14. The High Court refused to order the original register to be sent, but their Lordships directed it to be brought, and it has been before them.
15. They cannot, however, pronounce any opinion upon its genuineness ex facie. It is a document kept for European months, with the dates of the month written in European figures. In it on the proper dates, April 17 and an early day in May, are found the entries of the two births, while on April 16, there appears another birth which becomes important. The entries were translated to the Board out of the vernacular by the respondents' junior counsel. There is no comment to make upon them; and it being the practice to add up the totals for each month, though there is no special place for this purpose, the addition for April corresponds, three boys and two girls.
16. All that can be said against this is that all three entries appear in blacker ink than other entries, and ink a good deal less faded than one would expect.
17. When, however, application is made at a late stage in the case to put in evidence res noviter ad notitiam perventa, one of the primary duties of the applicant is to show that it was owing to no want of diligence on his part that the matter was not discovered before.
18. Here the respondents are in serious difficulty. The applications made on behalf of their father while he was alive to the tashildar were that he should send certified copies or, if he had not the registers, should send to the karnam and summon him. The answers from the office made no reference to this latter request.
19. Now the defendant said that he and the karnam acted together, made entries, kept the registers and sent them in due course to the tahsildar.
20. If these registers had not been sent, they would still be with him or with the karnam, and he had only to produce them, or, if the latter gave trouble, remind the tahsildar of the second branch of his application.
21. If, on the other hand, he knew that they had been sent to and should be in the tahsildar's office, he would not have let the matter rest, he would have issued a subpoena to the record keeper, a step which did produce the register later, as will be stated, or he would have asked for an enquiry, or with less formality (for all were in the same village) he would have talked to the record keeper.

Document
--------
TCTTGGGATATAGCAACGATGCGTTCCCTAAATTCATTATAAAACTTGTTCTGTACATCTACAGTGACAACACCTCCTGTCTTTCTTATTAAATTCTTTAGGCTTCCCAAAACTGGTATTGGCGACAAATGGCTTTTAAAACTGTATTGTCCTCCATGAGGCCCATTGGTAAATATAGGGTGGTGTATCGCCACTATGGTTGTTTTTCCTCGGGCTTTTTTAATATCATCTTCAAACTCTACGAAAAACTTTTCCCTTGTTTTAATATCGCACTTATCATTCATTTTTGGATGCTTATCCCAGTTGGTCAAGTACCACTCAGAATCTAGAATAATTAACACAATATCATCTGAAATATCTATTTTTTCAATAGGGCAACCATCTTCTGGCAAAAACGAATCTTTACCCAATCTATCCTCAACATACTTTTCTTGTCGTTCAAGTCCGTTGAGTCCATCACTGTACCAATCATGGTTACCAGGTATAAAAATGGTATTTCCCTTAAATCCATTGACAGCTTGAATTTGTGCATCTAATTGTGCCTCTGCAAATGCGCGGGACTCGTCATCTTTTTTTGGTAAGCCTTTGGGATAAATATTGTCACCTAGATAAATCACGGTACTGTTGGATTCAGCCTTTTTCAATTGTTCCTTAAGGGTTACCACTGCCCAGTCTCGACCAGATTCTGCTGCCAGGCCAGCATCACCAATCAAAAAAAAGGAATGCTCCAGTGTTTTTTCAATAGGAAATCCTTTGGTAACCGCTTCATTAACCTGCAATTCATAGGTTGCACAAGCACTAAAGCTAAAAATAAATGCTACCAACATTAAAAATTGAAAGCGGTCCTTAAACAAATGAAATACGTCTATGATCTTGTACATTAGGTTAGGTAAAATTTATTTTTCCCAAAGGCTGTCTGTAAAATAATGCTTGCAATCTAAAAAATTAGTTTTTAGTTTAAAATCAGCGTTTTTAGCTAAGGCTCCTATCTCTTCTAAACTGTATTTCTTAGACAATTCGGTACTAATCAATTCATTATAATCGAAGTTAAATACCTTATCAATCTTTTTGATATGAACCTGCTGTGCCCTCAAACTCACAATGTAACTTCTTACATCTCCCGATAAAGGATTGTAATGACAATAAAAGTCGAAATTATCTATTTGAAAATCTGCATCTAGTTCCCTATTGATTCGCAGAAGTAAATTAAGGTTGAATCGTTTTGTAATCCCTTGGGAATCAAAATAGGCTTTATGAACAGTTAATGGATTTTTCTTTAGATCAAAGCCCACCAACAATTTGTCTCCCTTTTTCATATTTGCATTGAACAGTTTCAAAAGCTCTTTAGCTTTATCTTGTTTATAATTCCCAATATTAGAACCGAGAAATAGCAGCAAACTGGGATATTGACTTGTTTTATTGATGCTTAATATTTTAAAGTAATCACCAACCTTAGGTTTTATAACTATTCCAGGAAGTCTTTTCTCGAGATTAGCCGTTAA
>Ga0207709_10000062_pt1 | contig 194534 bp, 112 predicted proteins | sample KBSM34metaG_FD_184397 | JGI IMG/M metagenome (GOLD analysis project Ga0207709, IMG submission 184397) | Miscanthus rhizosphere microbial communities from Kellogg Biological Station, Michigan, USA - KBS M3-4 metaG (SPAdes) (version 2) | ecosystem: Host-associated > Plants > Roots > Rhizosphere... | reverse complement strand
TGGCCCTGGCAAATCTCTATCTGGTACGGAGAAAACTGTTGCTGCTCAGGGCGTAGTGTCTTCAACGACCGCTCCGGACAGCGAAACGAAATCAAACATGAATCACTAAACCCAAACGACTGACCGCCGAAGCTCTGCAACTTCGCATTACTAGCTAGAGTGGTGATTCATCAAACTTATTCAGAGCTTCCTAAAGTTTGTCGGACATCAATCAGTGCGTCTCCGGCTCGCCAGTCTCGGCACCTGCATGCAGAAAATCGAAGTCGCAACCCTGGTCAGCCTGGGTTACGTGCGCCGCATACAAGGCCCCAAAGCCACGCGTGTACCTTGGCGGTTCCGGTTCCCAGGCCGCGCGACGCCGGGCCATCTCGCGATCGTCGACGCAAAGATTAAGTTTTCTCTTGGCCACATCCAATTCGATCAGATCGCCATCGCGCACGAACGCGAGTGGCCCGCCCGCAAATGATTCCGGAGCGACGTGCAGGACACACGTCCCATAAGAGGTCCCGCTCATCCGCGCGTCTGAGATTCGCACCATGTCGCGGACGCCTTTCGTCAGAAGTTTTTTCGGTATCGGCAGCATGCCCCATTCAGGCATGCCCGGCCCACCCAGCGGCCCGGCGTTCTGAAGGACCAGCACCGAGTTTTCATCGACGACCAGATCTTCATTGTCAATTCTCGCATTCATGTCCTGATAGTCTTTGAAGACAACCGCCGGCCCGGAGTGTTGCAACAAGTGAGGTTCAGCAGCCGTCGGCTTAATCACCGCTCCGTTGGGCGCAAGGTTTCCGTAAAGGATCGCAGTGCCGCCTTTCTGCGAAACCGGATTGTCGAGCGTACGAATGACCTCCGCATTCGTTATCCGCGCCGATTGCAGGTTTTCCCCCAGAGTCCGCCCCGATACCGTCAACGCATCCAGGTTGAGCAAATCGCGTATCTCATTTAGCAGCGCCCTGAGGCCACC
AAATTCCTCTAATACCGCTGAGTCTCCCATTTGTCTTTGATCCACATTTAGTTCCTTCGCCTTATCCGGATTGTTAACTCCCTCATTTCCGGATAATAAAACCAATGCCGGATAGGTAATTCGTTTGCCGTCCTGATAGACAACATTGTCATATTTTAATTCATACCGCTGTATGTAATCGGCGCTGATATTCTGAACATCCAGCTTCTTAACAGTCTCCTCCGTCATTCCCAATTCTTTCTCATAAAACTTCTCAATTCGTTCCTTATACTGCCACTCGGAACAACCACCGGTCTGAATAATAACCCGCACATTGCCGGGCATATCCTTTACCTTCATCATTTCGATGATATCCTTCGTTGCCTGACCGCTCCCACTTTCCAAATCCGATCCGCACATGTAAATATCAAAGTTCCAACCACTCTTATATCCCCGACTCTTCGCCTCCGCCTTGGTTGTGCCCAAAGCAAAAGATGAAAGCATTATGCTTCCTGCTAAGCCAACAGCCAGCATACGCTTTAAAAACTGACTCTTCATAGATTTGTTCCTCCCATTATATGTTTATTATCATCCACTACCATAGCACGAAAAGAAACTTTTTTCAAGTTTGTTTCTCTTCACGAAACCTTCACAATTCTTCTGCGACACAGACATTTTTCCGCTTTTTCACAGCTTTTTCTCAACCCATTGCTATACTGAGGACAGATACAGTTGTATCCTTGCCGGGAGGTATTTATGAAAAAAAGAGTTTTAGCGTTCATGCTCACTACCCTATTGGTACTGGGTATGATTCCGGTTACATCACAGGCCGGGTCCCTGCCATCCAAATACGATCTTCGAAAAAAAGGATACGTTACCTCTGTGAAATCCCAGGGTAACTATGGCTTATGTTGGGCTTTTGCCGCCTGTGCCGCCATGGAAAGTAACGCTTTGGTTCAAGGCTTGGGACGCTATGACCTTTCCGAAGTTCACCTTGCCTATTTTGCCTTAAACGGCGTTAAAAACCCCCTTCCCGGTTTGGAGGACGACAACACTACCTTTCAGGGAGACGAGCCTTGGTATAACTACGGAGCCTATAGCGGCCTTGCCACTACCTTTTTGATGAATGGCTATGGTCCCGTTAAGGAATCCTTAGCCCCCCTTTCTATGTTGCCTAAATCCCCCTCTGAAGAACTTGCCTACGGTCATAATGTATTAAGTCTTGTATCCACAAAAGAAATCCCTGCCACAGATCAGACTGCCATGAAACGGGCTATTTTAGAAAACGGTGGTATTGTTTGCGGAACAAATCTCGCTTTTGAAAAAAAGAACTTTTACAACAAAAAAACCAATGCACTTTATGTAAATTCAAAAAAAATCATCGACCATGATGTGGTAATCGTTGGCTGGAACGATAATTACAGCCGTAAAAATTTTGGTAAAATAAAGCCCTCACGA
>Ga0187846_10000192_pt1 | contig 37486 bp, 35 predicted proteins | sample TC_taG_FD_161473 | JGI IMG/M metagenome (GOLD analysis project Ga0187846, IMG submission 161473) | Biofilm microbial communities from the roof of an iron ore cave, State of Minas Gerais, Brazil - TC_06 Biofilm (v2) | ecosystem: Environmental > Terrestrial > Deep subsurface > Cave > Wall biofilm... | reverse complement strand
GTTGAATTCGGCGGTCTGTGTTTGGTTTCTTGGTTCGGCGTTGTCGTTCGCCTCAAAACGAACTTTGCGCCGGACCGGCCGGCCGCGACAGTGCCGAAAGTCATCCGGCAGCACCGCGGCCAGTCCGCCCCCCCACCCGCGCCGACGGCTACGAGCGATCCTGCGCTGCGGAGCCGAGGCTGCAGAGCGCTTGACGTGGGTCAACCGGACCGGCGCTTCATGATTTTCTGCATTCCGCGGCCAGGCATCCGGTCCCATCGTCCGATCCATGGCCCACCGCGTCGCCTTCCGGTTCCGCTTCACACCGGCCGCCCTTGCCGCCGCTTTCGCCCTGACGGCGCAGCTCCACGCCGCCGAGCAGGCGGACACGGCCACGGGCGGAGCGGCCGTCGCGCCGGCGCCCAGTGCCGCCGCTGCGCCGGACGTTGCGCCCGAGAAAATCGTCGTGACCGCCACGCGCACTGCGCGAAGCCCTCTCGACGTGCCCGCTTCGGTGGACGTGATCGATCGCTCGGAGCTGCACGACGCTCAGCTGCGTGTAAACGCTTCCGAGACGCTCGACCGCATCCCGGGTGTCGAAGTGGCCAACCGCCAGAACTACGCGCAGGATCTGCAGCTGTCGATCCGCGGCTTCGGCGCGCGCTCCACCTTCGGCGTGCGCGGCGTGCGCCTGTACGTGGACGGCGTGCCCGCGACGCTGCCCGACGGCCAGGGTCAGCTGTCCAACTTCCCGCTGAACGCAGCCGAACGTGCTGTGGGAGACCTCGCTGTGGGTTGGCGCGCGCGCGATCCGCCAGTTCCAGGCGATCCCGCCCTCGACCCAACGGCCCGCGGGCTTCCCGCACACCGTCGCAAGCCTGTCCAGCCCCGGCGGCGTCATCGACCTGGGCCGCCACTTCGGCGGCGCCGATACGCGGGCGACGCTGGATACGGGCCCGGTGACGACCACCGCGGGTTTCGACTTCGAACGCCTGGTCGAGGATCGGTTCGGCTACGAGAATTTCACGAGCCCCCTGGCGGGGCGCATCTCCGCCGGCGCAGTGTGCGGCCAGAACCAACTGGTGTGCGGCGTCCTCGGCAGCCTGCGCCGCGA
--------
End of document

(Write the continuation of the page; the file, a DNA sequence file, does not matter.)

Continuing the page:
22. The failure to take any of these steps lends colour to the suggestions made for the appellant, that at that time the register either was silent or had entries made in such obviously new ink that it was too dangerous to produce them, at least, till all other means failed.
23. Then the explanation of the discovery is a strange one. On March 2, 1923 (after the decision in the High Court, but while the present appellant was taking steps to prosecute his appeal to the Privy Council), a suit was brought in the Small Cause District Munsif's Court against the person (his name does not appear) whose birth is apparently recorded the day before the supposed date of the birth of the deceased Balireddi. The suit was on a promissory note, and the defendant pleaded that he was a minor. To prove his majority, a subpoena was issued, the register was forthwith produced, and then the pleader, who happened to be the pleader for the respondents in this cause, saw Balireddi's name and realised its importance. So at least it is said, for the pleader has made no affidavit himself.
24. No strange coincidences do occur, but this is a remarkable one. The appellant says that this suit was a sham one, brought to give a reason for the supposed discovery of the register, and that the parties or several of them are connected with the respondents; and his counsel points to the surprising rapidity with which judgment in it was obtained, if it was a really genuine contested suit.
25. Some explanation also would seem to be required of the contrast between the facility with which the register was acquired in the later case and its non-production on the earlier occasions.
26. The respondents have some answer to this. The first respondent says that the karnam was at enmity with his father, and that the record keeper has been changed, with an innuendo that his predecessor was also faithless in the discharge of his office.
27. These charges and countercharges might have been examined by the judges of the High Court, to whom it appears that some suggestion of an enquiry was made, Their Lordships cannot deal with them adequately on the materials before them.
28. But on the whole the circumstances are so suspicious and the burden on the applicants of showing that their father showed due diligence has been so imperfectly discharged, that their Lordships decided not to admit the document. In these circumstances the genuineness or otherwise of the will of the deceased does not call for decision, and the conclusion is that their Lordships will humbly advise His Majesty that the appeal should be allowed, and the judgment of the Subordinate Judge should be restored with costs here and below.